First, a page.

2D Markerless Gait Analysis

  • Michela Goffredo
  • John N. Carter
  • Mark S. Nixon
Part of the IFMBE Proceedings book series (IFMBE, volume 22)

Abstract

We present a 2D gait analysis system which is completely markerless and extracts kinematic information by analyzing video sequences obtained from an RGB video camera. These properties make the proposed approach particularly suitable in medical contexts where visual gait observation is still a recognised procedure or the invasiveness and high costs of marker-based systems can not be afforded. Markerless motion estimation literature for medical gait analysis is generally 2D oriented, since the majority of joints dysfunctions related to gait occur in the sagittal plane. Most of the approaches are based on time consuming human body models or need human-intervention. Conversely, the method we present this contribution is silhouette-based, completely automatic and uses information on the human body anthropometric proportions for the estimation of the lower limbs’ pose in the sagittal plane with good accuracy and low computational cost. Tests on a large number of synthetic and real video sequences with normal gait have been performed. Different frame rates, image resolutions and noises have been considered. The obtained results, in terms of sagittal joint angles, have been compared with the typical trends found in biomechanical studies. The performance of the proposed method is particularly encouraging for its appliance in the real medical context.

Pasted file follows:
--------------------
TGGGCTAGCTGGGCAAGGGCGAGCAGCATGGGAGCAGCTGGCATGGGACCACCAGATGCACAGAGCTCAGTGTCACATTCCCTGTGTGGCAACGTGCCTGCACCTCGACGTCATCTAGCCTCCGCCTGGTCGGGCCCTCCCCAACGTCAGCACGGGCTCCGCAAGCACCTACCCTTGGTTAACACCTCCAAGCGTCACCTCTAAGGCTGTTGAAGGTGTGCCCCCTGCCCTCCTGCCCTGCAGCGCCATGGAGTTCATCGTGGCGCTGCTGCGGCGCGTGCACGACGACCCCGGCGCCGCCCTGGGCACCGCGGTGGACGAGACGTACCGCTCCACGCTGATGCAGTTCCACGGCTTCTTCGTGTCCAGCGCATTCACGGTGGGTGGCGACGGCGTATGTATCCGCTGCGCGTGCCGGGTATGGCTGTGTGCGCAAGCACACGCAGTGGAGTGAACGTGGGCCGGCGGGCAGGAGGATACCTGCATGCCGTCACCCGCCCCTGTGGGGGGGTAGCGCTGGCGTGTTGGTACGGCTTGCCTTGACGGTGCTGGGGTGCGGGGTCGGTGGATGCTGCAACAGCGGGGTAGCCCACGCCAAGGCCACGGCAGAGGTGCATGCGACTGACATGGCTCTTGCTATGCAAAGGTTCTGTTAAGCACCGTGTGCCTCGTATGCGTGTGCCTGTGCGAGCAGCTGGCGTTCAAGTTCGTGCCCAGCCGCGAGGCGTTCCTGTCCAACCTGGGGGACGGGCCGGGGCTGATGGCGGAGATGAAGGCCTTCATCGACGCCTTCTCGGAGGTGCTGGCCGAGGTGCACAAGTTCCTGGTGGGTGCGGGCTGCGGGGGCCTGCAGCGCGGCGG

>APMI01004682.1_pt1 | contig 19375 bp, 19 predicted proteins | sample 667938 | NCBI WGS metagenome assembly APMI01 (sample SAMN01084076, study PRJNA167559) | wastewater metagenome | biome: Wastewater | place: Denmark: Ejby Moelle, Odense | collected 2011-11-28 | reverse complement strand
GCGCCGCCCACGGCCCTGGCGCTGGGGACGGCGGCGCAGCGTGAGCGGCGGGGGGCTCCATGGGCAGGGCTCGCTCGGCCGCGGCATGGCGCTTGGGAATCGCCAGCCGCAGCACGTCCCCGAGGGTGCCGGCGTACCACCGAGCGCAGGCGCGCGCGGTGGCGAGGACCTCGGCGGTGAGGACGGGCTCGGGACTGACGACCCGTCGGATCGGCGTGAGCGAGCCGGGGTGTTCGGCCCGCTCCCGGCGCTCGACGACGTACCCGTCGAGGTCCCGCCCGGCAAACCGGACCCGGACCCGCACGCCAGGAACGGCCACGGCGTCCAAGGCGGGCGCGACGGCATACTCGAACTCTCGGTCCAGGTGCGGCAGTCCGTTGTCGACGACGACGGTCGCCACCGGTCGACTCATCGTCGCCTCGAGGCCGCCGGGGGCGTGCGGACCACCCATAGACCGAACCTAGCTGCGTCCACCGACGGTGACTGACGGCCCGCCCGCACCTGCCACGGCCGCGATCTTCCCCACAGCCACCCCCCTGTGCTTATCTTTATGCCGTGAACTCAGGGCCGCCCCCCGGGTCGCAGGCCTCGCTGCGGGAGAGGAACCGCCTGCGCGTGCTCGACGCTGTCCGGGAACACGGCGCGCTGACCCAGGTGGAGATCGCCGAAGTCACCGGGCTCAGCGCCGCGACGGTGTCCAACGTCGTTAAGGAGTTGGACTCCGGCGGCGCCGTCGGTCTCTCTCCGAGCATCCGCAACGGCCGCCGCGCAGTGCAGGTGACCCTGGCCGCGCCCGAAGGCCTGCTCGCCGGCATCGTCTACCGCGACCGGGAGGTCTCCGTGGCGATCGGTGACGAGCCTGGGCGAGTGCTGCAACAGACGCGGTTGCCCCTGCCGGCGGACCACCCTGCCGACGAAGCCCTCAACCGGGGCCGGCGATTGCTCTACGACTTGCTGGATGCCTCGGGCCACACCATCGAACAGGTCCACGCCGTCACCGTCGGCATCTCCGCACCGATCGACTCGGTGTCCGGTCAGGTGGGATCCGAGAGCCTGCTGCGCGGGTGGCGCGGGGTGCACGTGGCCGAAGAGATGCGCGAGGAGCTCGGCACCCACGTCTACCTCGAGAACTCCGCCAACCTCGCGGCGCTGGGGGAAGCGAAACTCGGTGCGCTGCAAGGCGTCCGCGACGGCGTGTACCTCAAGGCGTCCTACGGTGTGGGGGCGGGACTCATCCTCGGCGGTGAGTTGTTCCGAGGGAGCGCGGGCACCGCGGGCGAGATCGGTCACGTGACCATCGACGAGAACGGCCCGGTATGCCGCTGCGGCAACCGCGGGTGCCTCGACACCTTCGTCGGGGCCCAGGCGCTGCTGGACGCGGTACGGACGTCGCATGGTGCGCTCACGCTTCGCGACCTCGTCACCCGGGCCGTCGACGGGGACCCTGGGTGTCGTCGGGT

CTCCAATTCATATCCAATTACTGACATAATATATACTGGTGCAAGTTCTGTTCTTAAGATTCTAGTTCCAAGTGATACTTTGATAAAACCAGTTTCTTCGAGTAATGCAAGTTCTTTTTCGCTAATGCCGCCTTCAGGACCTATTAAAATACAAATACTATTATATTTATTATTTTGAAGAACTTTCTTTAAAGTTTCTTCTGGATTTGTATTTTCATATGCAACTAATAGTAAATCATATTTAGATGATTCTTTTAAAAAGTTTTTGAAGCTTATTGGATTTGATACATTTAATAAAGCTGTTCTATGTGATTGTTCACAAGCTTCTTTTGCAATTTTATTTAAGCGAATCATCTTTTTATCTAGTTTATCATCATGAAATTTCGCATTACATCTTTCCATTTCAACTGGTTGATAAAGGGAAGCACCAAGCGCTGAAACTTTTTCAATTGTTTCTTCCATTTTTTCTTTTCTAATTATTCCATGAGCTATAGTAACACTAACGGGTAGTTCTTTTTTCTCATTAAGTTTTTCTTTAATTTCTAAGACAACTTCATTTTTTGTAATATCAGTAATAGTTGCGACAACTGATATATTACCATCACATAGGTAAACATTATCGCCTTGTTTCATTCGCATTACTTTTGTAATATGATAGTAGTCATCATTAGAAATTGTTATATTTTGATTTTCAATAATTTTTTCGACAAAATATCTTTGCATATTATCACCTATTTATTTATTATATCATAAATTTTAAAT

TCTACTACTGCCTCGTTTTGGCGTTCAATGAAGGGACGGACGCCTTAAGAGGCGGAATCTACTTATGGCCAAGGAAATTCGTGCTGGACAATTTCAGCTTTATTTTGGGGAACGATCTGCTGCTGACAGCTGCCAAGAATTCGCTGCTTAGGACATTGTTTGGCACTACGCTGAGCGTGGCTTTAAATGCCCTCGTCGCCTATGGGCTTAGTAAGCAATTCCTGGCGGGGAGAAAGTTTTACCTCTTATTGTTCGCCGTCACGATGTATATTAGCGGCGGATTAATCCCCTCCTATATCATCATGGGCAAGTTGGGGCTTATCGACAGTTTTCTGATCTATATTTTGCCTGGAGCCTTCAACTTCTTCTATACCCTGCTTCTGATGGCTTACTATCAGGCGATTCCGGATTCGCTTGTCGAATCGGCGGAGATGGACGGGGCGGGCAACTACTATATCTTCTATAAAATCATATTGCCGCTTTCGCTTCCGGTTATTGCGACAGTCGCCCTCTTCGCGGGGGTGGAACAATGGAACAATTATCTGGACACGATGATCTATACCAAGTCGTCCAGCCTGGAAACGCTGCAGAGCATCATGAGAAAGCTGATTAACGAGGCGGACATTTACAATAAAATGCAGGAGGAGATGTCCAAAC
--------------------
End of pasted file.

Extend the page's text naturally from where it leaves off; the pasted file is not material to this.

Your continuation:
Keywords

Markerless Gait Analysis Image Processing 2D Human Motion Analysis 

Preview

Unable to display preview. Download preview PDF.

Unable to display preview. Download preview PDF.

References

  1. 1.
    Baker R (2006) Gait analysis methods in rehabilitation. J Neuroengineering Rehabil 3:4CrossRefGoogle Scholar
  2. 2.
    Davis RB, DeLuca PA (1996) Clinical Gait Analysis: Current Methods and Future Directions. In Human Motion Analysis, GF Harris and PA Smith Editors, IEEE Press, Piscataway, New JerseyGoogle Scholar
  3. 3.
    Sutherland DH (2002) The evolution of clinical gait analysis-Part II Kinematics. Gait and Posture, 16:2: 159–179CrossRefMathSciNetGoogle Scholar
  4. 4.
    Davis RI, Ounpuu S, Tyburski D, Gage J (1991) A gait data collection and reduction technique. Hum Mov Sci, 10:575–587CrossRefGoogle Scholar
  5. 5.
    Brady R, Pavol M, Owing T, Grabiner M (2000) Foot displacement but not velocity predicts the outcome of a slip induced in young subjects while walking. J Biomech 33:803–808CrossRefGoogle Scholar
  6. 6.
    The Pathokinesiology Department & The Physical Therapy Department Rancho Los Amigos Medical Center (1996) Observational Gait Analysis HandbookGoogle Scholar
  7. 7.
    Lord SE, Halligan PW, Wade DT (1998) Visual gait analysis: the development of a clinical assessment and scale. Clin Rehabil 12:107–119CrossRefGoogle Scholar
  8. 8.
    Schrotter G (2005) Markerless tracking and surface measurements in biomechanical applications, IASTED Proc., Int. Conf. on Robotics and Applications, Cambridge, USA, 2005Google Scholar